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Cone Starvation In Retinitis Pigmentosa

  December, 10 2008 20:19
your information resource in human molecular genetics

Progressive loss of vision associated with the disease Retinitis Pigmentosa (RP) is caused by cone cells starving from lack of nutrients and degrading their own parts, reports a study online in Nature Neuroscience. The results reveal a possible therapeutic target for the future treatment of RP.

Cones are light-sensing cells that mediate day-vision, whereas rod cells help us to see in darker conditions. Cones are not affected by the genetic mutations associated with RP, but there is a puzzling, progressive loss of cones that occurs with the disease.

Using mouse models of RP, Constance Cepko and colleagues found that cone cell death is caused by nutrient deprivation resulting from the loss of rod cells, which are affected by the genetic mutations associated with RP. This in turn, causes starving cones to break down their own cellular components and leads to the eventual complete loss of cones. The team also identified the insulin pathway as critical for this process, and found that systemic insulin injections improved cone survival in one mouse model of RP.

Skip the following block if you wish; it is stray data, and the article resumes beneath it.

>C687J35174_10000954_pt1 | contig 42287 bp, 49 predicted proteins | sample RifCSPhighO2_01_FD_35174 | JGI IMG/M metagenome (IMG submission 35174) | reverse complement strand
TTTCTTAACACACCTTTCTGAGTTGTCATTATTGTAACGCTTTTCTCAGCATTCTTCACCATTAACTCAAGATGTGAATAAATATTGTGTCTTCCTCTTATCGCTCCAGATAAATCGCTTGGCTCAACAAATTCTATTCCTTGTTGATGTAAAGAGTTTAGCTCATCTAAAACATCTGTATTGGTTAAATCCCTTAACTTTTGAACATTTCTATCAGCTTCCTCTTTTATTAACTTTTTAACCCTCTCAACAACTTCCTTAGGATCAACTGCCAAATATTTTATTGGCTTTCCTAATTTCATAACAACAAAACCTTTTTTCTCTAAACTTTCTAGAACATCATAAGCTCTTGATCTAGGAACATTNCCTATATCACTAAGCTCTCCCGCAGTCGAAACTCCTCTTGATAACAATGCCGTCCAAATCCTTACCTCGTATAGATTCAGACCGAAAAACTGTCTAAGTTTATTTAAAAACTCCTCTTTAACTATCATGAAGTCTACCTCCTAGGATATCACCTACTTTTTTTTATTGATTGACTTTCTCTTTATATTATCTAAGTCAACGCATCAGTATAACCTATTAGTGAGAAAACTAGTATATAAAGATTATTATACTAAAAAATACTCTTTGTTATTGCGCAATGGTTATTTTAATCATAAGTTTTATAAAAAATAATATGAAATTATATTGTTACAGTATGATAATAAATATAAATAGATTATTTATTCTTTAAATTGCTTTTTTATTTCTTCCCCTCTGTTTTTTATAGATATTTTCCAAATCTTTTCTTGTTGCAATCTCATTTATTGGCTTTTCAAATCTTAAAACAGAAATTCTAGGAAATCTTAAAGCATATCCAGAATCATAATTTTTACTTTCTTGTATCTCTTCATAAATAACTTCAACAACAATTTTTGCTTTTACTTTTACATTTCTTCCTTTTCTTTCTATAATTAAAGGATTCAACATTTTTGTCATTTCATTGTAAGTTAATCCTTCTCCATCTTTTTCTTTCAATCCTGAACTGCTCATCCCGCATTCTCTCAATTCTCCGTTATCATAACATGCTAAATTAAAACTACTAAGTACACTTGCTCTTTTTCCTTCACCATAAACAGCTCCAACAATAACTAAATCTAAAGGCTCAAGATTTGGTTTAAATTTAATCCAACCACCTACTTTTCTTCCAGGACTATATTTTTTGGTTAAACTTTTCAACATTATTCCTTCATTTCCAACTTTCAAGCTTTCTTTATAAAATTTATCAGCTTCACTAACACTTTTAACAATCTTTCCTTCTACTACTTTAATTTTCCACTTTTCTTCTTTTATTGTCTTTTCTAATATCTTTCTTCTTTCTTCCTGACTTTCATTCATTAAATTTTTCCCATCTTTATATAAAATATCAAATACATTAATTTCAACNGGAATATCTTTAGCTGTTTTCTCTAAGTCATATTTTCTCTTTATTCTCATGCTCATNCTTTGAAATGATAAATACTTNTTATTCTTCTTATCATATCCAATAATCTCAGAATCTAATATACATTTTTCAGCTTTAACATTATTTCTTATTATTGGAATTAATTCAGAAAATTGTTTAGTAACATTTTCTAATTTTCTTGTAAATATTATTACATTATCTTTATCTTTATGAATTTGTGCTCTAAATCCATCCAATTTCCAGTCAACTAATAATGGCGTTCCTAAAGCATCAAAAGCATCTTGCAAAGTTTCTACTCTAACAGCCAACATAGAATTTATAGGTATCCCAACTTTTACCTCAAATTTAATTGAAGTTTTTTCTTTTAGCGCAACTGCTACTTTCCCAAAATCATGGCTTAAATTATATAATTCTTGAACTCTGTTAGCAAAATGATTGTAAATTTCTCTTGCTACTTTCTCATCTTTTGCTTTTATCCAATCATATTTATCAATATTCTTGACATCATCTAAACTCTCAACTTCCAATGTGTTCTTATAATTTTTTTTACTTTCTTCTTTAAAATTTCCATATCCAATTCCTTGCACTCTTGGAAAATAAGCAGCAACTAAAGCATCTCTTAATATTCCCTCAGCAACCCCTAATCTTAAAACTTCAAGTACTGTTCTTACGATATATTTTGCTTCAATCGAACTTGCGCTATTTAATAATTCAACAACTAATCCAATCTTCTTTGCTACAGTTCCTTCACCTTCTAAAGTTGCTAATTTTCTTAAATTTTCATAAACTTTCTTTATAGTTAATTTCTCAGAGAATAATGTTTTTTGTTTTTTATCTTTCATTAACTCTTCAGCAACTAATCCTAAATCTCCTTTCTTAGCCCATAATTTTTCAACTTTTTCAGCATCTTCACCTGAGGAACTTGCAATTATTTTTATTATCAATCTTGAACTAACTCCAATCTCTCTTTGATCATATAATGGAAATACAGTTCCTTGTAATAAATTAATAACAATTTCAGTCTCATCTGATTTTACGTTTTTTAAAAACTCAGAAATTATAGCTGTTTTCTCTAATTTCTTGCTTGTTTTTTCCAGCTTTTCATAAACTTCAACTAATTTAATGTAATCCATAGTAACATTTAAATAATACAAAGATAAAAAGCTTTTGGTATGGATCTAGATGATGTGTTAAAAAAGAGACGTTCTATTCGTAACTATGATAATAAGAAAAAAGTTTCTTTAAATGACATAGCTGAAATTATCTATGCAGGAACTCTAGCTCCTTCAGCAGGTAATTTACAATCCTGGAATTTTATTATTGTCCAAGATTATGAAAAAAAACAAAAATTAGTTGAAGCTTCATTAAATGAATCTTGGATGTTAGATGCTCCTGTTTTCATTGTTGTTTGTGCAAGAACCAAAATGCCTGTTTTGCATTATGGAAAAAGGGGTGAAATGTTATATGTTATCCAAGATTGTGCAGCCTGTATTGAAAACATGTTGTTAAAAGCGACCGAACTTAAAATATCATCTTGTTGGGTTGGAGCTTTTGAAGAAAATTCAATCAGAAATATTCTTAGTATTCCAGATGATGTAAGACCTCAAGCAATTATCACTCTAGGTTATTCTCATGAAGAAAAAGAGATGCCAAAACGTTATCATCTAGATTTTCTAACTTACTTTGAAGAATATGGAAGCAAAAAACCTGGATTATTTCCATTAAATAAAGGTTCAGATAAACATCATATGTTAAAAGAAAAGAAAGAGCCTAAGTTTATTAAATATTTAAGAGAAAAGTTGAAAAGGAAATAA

RP is associated with several different genetic mutations, but cone loss is a universal signature of the disease. This study therefore offers a plausible therapeutic target that could be used to treat the different varieties of RP.

Author contact:

Constance Cepko (Harvard Medical School, Boston, MA, USA)
E-mail: cepko@genetics.med.harvard.edu

Abstract available online.

(C) Nature Neuroscience press release.

Message posted by: Trevor M. D'Souza

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